Keep up with the latest news from the NCI Center for Biomedical Informatics and Information Technology (CBIIT) and the data science communities.

Data scientists, informaticists, and medical physicists are invited to develop the best, most generalizable models, algorithms, and approaches for breast density estimation using image-based distributed or federated learning.

IMPROVE focuses on improving deep learning models to predict the efficacy of cancer treatments. The research community, including data scientists and informaticists, is asked to respond to an RFI for creating protocols to evaluate model performance by April 15, 2022, at 5:00 p.m. ET. Additionally, they are encouraged to respond to an RFP for improving model comparison by May 9, 2022.

Do you work on a project funded by an active NIH grant? Is this project rooted in artificial intelligence, machine learning, and/or ethics components? Apply to this Notice of Special Interest by March 31, 2022.

Over the past several years, scientists have made exciting advances in the realm of artificial intelligence (AI) and its integration into the cancer imaging field. New AI tools could make cancer imaging faster, more accurate, and more informative. But are they ready for real-world implementation?

Cancer researchers, check out this opportunity to receive supplemental support for collaborations that bring together expertise in biomedicine, data management, and artificial intelligence/machine learning (AI/ML)! Improve the AI/ML-readiness of data generated from NIH-funded research that will then be shared through repositories, knowledge bases, or other data resources.

NCI’s Center for Cancer Research invites applicants with image processing, machine learning, and deep learning experience to be considered for a federal image bioinformatics scientist position supporting the Artificial Intelligence Resource. The successful candidate will develop and implement automated imaging and data processing workflows to analyze large image data sets generated by confocal microscopes.

Drs. Emily Greenspan and Eric Stahlberg of NCI’s CBIIT and Frederick National Laboratory for Cancer Research, respectively, recently contributed to an article, “Digital twins for predictive oncology will be a paradigm shift for precision cancer care,” published in Nature Medicine. The commentary examines the vision that members of NCI’s Envisioning Computational Innovations for Cancer Challenges (ECCIC) community have for developing cancer patient digital twins. Such a platform could revolutionize how clinicians and policymakers approach cancer care and further advance precision medicine.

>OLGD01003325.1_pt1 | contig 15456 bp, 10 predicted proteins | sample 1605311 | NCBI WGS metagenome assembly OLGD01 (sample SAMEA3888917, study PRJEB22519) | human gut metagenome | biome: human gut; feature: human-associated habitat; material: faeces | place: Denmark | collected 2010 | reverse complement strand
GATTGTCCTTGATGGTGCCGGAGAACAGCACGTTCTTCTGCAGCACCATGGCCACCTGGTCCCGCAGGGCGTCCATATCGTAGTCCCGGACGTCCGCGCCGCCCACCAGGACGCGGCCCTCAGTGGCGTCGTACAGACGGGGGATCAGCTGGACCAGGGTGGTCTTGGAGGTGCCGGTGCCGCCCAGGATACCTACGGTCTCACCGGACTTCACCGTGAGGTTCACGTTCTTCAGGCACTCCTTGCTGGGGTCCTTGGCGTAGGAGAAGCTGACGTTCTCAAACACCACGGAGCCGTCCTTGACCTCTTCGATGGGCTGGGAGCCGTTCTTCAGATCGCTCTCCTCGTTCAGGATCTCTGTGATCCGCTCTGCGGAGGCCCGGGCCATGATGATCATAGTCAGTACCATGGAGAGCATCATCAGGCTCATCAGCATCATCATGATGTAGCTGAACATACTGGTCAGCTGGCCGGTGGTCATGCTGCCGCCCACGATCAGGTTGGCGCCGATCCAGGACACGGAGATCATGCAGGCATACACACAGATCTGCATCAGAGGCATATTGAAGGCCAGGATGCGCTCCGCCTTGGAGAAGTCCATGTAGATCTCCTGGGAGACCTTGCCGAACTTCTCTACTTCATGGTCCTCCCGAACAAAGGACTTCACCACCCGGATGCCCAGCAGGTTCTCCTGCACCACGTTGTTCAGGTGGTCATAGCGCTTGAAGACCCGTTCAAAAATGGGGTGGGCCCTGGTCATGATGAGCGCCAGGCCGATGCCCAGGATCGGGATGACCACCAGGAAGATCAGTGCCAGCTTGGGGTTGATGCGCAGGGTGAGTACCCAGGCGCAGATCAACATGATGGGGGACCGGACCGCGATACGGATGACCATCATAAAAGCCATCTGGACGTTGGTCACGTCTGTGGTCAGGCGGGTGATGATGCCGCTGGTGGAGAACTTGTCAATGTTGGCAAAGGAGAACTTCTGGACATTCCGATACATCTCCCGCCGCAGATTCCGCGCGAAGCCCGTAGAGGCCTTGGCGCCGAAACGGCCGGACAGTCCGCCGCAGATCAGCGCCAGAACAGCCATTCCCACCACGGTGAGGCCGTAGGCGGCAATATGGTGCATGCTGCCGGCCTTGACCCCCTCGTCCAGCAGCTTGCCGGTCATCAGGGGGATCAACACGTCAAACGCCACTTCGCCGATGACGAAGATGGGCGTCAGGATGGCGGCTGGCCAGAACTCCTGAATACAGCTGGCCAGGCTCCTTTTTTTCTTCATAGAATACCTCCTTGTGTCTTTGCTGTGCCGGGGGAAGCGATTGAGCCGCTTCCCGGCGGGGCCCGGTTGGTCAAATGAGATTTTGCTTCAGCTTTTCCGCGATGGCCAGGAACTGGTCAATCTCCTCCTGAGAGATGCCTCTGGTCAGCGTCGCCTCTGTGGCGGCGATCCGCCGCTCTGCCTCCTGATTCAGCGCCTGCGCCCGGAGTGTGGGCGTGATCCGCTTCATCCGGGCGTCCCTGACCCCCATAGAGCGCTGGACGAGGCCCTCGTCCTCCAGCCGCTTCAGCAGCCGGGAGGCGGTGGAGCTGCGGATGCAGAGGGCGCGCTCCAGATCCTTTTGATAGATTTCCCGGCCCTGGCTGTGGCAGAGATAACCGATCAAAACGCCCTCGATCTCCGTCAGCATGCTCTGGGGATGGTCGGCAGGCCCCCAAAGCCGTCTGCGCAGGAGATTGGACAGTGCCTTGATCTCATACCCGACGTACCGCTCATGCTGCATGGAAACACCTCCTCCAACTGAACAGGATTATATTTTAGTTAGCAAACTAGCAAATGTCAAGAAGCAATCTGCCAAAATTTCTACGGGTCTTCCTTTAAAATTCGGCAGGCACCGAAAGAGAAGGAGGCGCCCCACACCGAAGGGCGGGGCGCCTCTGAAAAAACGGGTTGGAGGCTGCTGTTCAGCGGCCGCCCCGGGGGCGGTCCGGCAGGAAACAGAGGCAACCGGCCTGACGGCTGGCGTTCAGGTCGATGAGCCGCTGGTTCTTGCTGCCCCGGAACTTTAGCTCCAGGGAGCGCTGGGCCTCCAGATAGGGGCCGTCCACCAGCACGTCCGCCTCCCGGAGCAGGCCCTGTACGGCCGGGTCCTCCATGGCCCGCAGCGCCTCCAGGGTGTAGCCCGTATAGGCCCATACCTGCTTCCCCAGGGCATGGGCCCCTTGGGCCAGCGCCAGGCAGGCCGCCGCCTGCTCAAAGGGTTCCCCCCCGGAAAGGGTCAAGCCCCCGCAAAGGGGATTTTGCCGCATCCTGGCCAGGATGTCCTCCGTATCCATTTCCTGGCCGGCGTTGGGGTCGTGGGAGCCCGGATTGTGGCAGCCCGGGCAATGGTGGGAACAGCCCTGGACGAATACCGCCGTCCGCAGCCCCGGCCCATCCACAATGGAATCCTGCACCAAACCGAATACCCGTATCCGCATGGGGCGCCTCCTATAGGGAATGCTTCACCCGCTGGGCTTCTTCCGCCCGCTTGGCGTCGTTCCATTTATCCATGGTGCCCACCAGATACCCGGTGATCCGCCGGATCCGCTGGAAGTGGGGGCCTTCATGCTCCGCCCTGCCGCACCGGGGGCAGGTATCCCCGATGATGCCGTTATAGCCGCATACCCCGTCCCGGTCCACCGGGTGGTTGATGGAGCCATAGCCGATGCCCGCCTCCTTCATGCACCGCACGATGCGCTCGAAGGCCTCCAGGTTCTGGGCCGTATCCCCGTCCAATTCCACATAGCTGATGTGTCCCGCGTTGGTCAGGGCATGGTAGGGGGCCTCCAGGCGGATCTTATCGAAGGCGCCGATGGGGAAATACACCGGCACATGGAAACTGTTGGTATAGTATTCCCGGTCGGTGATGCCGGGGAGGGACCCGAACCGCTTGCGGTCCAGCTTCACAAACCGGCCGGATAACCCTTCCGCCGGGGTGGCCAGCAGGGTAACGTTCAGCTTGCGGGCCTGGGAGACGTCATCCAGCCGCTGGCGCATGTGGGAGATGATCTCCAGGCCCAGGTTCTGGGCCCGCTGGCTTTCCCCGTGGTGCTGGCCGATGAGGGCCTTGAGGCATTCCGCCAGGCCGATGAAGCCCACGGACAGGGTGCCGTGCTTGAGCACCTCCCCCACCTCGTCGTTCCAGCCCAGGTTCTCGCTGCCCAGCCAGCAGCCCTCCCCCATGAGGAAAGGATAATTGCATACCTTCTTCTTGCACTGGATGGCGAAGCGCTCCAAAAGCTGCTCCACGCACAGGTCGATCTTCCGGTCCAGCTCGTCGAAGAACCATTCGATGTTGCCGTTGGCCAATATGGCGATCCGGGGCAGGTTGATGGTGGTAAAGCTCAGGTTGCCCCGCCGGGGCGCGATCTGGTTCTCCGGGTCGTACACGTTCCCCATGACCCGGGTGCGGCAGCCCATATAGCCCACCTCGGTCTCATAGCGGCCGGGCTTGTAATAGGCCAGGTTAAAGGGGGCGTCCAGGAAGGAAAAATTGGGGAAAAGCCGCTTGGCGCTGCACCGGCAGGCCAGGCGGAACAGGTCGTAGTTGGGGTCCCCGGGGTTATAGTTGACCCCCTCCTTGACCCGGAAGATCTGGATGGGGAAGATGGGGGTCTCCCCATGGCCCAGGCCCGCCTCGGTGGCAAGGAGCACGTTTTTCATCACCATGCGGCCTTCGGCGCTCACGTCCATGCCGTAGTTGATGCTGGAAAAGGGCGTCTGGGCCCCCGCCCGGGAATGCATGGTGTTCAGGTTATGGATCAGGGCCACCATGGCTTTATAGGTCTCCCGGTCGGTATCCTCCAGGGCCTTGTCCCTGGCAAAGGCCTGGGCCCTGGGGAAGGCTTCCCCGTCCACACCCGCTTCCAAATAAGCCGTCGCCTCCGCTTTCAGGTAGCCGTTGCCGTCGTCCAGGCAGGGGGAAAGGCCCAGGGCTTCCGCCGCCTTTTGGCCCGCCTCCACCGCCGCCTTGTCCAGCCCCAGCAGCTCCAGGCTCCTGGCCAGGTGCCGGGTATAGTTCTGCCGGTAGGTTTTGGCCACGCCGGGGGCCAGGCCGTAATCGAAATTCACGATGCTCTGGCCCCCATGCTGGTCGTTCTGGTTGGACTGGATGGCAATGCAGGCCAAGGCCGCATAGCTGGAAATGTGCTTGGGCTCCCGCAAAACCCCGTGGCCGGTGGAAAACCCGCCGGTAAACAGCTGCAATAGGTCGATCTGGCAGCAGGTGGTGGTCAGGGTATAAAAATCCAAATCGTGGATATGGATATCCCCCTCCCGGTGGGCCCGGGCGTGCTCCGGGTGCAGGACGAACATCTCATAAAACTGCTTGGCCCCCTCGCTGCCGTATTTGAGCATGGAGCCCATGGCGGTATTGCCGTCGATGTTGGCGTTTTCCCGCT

In a recent podcast, NCI leaders from CBIIT and the Small Business Innovation Research Development Center shared how technological developments have enhanced cancer research and have helped usher in new diagnostics, treatments, and patient care.

A few of NCI’s Division of Cancer Biology grantees recently released publications on topics such as machine learning and artificial intelligence. These research results hold clues to how we research and develop various cancer treatments.

A new publication using NCI funding and resources shows that a machine learning model, called Panoptes, allowed cancer researchers to reliably predict subtypes of endometrial cancer. Such “computational pathology” offers a useful framework for supporting human pathologists, trimming the labor needed to interpret histological findings to under 4 minutes per slide, and eliminating the time and cost of genetic sequencing.